Tuesday, June 12, 2012

John 15:1-4

Jesus and His eleven disciples have left the Upper Room and as they walk toward the Mount of Olives, He continues to teach them. Here He makes His final “I Am” statement:

“I am the true vine, and my Father is the gardener.  He cuts off every branch in me that bears no fruit, while every branch that does bear fruit he prunes so that it will be even more fruitful.  You are already clean because of the word I have spoken to you. Remain in me, and I will remain in you. No branch can bear fruit by itself; it must remain in the vine. Neither can you bear fruit unless you remain in me.” (John 15:1-4)

This is such a well-known analogy that Jesus uses here. Just as He is the only true way to the Father, here He affirms that He is the only true vine. Jon Courson, in his Application Commentary: New Testament, argues that Jesus uses the word “true” here to affirm to the disciples that it is NOT Judaism or any religion, it’s Him! He is the true vine. The disciples would soon be barred from the synagogue and persecuted by the Jewish leaders. They needed to know that being connected to Jesus, the true vine, was the only relationship they needed.

Jesus tells them that every branch that does not bear fruit will be “cut off” by the Father. I had heard this before, but I was glad to read it in Jon Courson’s commentary as well: the Greek word airo, translated “cut off,” has four meanings: lift up; pull up; raise up; take away. Courson says it is used in John 11:41, where Jesus lifts up His eyes to heaven, and in Luke 17, where the people lift up their voices. The Greek word translated “prunes” is kathairo, which is usually translated as “cleanse.” Courson’s point in making these distinctions is that often branches that were so heavy with fruit that they would be laying in the mud. The vinedresser needed to lift these branches up, give them support, and cleanse them of the mud.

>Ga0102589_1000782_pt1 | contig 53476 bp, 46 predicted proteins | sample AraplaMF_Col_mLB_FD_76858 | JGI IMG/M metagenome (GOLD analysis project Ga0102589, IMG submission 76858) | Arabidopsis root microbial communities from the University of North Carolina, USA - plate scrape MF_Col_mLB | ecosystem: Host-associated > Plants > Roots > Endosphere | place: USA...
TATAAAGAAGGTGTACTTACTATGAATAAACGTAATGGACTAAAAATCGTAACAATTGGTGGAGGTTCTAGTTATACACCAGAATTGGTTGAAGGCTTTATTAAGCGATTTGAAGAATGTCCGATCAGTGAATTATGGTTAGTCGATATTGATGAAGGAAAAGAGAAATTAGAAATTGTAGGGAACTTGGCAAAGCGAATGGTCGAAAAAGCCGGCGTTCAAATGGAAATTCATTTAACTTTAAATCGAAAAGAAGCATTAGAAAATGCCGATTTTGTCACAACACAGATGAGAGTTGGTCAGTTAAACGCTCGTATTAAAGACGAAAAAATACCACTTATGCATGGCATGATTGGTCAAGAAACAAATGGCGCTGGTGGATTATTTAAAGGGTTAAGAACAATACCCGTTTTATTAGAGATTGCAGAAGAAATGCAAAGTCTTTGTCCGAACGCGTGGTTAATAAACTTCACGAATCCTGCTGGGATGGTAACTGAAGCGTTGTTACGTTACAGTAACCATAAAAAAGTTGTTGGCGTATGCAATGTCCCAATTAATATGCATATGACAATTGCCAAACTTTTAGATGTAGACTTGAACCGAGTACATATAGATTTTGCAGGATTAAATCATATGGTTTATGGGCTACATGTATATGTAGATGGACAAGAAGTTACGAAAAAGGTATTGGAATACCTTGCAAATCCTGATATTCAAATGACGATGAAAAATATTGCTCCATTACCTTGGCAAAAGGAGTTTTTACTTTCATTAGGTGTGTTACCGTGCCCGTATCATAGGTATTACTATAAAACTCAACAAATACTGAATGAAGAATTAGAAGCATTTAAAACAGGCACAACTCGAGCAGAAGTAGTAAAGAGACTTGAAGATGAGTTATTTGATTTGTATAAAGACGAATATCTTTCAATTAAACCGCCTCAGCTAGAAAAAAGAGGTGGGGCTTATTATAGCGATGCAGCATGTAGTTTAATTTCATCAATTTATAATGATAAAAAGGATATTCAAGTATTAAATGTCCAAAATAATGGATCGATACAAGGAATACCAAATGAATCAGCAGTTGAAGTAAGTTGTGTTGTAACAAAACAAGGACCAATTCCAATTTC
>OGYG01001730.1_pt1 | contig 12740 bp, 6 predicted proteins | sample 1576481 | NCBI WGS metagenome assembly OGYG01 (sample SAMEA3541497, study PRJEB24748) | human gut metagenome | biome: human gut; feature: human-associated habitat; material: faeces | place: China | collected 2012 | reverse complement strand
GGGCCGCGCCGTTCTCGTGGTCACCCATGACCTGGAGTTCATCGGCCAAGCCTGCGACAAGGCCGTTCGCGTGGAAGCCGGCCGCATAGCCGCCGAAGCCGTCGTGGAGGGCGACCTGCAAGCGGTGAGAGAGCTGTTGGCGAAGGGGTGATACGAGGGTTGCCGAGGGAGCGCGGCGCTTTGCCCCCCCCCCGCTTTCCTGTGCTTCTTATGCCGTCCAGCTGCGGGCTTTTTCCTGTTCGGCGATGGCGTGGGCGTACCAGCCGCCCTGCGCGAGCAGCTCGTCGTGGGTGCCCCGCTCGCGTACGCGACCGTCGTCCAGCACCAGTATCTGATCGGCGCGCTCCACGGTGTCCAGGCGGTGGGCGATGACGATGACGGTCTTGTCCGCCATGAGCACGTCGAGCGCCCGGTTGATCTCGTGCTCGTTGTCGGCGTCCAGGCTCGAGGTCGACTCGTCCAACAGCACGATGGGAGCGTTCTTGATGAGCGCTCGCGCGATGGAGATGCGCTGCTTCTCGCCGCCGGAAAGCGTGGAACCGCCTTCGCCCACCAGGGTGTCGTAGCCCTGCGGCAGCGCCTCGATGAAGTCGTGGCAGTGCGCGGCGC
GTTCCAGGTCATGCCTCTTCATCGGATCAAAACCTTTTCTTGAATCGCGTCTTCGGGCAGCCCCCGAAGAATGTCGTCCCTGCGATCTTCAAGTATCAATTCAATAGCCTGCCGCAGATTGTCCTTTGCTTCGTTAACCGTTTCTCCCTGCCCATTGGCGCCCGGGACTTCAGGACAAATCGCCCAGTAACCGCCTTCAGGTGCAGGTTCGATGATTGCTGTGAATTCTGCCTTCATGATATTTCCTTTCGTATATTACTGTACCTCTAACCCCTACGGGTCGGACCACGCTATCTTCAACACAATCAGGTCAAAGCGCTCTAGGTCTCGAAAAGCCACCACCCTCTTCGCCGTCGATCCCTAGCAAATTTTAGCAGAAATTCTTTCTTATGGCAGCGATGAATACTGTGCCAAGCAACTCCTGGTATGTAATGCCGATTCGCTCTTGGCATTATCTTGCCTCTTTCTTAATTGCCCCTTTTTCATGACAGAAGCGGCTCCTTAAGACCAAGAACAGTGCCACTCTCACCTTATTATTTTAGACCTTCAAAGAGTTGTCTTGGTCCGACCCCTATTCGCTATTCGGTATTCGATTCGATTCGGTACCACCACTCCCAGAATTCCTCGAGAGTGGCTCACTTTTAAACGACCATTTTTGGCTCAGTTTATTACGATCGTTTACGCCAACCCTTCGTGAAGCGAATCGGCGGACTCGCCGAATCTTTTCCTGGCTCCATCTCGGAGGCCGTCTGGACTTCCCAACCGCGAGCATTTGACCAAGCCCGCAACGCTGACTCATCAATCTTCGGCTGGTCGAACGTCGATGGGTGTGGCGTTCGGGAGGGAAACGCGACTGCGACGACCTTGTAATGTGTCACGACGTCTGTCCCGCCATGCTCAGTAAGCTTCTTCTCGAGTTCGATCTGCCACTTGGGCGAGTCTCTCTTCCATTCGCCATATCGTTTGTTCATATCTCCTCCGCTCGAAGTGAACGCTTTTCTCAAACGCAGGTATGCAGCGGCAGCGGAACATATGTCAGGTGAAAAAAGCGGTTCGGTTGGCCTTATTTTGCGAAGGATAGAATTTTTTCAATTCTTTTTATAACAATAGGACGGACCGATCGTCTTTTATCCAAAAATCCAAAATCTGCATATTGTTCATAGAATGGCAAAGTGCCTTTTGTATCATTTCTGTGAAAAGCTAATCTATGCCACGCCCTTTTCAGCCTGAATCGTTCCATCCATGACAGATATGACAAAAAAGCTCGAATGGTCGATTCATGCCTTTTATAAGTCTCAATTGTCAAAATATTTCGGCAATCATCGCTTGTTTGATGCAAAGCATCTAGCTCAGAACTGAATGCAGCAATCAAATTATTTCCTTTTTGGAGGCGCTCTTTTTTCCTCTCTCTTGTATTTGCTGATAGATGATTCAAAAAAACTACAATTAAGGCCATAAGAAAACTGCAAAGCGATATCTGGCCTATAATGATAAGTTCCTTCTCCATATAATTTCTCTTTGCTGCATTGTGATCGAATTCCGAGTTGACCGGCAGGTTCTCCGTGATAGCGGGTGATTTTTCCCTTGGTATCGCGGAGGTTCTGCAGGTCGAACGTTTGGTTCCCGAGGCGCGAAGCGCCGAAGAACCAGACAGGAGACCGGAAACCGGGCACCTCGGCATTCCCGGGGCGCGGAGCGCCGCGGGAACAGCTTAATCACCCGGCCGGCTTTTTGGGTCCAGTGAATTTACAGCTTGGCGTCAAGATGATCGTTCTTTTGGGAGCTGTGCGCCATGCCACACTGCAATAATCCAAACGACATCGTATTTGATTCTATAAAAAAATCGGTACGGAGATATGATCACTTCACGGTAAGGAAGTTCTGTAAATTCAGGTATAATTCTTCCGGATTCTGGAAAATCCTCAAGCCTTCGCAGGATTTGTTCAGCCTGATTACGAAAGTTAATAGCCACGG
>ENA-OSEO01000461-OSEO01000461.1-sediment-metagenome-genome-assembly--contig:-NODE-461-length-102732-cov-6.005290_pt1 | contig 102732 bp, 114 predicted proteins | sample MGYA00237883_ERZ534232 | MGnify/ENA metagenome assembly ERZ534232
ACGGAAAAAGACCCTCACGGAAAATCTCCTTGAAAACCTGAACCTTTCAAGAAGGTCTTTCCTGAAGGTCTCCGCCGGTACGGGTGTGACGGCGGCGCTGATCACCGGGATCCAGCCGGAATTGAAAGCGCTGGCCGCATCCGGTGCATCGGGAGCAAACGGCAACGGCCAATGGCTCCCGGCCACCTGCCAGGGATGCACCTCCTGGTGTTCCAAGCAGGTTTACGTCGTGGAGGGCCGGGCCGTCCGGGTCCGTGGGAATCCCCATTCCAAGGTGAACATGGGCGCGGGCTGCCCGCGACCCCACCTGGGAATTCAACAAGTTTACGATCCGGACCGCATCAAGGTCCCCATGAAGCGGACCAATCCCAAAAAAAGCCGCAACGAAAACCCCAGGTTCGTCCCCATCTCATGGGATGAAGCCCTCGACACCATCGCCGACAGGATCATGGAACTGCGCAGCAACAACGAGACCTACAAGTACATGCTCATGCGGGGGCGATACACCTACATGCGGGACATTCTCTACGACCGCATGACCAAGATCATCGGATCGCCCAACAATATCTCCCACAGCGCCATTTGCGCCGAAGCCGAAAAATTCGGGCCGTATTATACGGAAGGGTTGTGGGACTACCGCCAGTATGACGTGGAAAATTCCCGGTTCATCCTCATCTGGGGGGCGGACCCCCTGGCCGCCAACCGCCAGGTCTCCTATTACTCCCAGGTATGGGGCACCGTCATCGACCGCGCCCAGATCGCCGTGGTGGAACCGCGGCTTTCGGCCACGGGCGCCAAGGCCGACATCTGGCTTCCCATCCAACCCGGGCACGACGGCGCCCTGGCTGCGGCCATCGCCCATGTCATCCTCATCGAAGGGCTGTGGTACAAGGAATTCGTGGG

Courson writes: “In this analogy, in keeping with the flow logically, what Jesus is saying is, ‘I lift the downtrodden branch; I wash the contaminated fruit. How? Through the Word.’ You’re clean through the Word. Gang, how do you bear more fruit? ... How do w get our live cleaned up? How does more fruit come? Fruit comes by a commitment to the Word, and by staying in the Word.” (Jon Courson’s Application Commentary: New Testament, P.563)

There are other references in the Bible to our being washed or cleansed by the Word (Psalm 119, Ephesians 5). The idea is that it is only by staying in God’s Word, Jesus that we are lifted up, cleansed, and bear more fruit. Many of you could testify to the fact that your life has been completely transformed through your study of God’s Word. This is really the point of this chapter!

Jesus is trying to prepare these disciples for what is ahead. He emphasizes the absolute necessity of staying connected to Him, the only true vine, by remaining in His Word. It is what feeds our spirit and changes us. When you are faced with challenges, where do you go to seek counsel? Do you get it from your coworkers or girlfriends who are not Christians? Do you seek advise from the latest self-help books or from Oprah or Dr. Oz? As disciples of Christ, our first place to seek counsel must be God’s Word itself. It is the only place where we are guaranteed to find Truth! Even well-meaning believers can offer us advise that is skewed (think of Peter trying to dissuade Jesus from going to Jerusalem).

Tomorrow we’ll talk about the fruit that Jesus speaks of here. Don’t you want to be more fruitful? Me, too!  

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